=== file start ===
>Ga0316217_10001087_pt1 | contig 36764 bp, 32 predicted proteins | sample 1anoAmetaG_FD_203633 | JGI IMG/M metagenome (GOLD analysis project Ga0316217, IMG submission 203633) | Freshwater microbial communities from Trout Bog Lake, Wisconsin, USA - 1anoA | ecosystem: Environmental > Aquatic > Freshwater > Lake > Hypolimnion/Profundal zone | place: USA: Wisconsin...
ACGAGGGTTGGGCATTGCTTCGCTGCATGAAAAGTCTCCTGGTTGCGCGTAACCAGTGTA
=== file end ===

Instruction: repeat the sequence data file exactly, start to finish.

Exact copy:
>Ga0316217_10001087_pt1 | contig 36764 bp, 32 predicted proteins | sample 1anoAmetaG_FD_203633 | JGI IMG/M metagenome (GOLD analysis project Ga0316217, IMG submission 203633) | Freshwater microbial communities from Trout Bog Lake, Wisconsin, USA - 1anoA | ecosystem: Environmental > Aquatic > Freshwater > Lake > Hypolimnion/Profundal zone | place: USA: Wisconsin...
ACGAGGGTTGGGCATTGCTTCGCTGCATGAAAAGTCTCCTGGTTGCGCGTAACCAGTGTA